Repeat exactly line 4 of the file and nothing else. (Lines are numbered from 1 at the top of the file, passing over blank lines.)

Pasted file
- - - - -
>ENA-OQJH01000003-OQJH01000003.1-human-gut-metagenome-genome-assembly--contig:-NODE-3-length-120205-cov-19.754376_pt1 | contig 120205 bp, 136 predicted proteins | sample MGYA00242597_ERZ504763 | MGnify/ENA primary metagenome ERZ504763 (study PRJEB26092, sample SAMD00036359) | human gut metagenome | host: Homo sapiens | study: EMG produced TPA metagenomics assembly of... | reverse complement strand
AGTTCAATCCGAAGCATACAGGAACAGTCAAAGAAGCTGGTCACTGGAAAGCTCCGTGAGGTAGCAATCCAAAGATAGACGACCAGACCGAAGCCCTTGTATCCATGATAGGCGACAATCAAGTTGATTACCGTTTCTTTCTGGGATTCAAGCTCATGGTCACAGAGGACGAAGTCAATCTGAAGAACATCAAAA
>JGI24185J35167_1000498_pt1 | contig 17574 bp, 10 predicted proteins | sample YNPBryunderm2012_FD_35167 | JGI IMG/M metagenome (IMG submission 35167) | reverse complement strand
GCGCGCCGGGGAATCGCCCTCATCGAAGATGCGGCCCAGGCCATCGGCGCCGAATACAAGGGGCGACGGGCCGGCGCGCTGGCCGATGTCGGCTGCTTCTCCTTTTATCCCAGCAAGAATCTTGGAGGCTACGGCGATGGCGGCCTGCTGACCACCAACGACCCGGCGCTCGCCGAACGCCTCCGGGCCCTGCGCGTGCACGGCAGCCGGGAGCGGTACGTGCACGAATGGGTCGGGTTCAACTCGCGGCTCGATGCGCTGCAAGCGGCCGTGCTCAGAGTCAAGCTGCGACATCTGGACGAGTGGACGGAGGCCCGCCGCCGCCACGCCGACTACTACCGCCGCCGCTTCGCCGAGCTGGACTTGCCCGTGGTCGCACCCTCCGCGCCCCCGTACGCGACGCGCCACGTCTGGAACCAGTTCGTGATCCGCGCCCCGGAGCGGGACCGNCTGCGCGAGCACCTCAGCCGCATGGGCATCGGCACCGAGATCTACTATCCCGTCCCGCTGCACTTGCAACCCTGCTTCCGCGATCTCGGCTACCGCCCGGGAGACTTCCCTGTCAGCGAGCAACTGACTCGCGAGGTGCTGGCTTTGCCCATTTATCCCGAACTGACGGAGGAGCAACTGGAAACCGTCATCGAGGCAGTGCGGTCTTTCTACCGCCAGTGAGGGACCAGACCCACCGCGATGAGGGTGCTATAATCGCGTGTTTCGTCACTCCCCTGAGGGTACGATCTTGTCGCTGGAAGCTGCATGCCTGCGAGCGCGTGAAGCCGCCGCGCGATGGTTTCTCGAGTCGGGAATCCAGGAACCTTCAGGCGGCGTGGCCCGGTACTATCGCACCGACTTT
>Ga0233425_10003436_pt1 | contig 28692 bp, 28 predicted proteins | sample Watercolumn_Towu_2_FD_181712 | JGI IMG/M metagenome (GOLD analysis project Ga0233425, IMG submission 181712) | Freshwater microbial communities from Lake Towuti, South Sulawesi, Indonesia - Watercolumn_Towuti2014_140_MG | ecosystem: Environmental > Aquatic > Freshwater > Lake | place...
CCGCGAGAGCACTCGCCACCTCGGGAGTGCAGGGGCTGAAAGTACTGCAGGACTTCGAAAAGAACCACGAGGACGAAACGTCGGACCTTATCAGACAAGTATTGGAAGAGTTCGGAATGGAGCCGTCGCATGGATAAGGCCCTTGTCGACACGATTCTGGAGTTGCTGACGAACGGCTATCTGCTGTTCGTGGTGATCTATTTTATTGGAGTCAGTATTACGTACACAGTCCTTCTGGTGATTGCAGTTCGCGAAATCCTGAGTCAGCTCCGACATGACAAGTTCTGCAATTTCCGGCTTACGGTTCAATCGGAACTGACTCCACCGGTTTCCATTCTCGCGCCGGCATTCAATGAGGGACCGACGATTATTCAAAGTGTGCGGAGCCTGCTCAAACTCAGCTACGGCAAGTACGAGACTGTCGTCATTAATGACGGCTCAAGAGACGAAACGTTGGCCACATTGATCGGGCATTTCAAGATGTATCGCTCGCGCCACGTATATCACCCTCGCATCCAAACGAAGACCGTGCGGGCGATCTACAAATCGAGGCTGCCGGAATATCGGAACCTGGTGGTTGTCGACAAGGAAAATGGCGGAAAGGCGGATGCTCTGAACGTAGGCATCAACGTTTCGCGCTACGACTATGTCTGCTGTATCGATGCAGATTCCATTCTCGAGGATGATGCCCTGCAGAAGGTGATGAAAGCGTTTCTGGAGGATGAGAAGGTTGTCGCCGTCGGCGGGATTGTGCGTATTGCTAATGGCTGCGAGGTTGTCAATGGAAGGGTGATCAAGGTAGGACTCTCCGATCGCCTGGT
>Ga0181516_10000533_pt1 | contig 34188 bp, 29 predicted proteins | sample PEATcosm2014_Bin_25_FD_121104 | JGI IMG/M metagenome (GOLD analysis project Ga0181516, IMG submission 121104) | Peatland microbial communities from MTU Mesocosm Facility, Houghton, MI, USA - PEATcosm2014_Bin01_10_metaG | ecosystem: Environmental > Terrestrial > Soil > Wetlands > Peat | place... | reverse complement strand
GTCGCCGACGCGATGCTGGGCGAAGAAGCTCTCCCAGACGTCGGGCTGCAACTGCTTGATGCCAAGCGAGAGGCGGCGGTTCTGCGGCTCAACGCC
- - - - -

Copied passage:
GCGCGCCGGGGAATCGCCCTCATCGAAGATGCGGCCCAGGCCATCGGCGCCGAATACAAGGGGCGACGGGCCGGCGCGCTGGCCGATGTCGGCTGCTTCTCCTTTTATCCCAGCAAGAATCTTGGAGGCTACGGCGATGGCGGCCTGCTGACCACCAACGACCCGGCGCTCGCCGAACGCCTCCGGGCCCTGCGCGTGCACGGCAGCCGGGAGCGGTACGTGCACGAATGGGTCGGGTTCAACTCGCGGCTCGATGCGCTGCAAGCGGCCGTGCTCAGAGTCAAGCTGCGACATCTGGACGAGTGGACGGAGGCCCGCCGCCGCCACGCCGACTACTACCGCCGCCGCTTCGCCGAGCTGGACTTGCCCGTGGTCGCACCCTCCGCGCCCCCGTACGCGACGCGCCACGTCTGGAACCAGTTCGTGATCCGCGCCCCGGAGCGGGACCGNCTGCGCGAGCACCTCAGCCGCATGGGCATCGGCACCGAGATCTACTATCCCGTCCCGCTGCACTTGCAACCCTGCTTCCGCGATCTCGGCTACCGCCCGGGAGACTTCCCTGTCAGCGAGCAACTGACTCGCGAGGTGCTGGCTTTGCCCATTTATCCCGAACTGACGGAGGAGCAACTGGAAACCGTCATCGAGGCAGTGCGGTCTTTCTACCGCCAGTGAGGGACCAGACCCACCGCGATGAGGGTGCTATAATCGCGTGTTTCGTCACTCCCCTGAGGGTACGATCTTGTCGCTGGAAGCTGCATGCCTGCGAGCGCGTGAAGCCGCCGCGCGATGGTTTCTCGAGTCGGGAATCCAGGAACCTTCAGGCGGCGTGGCCCGGTACTATCGCACCGACTTT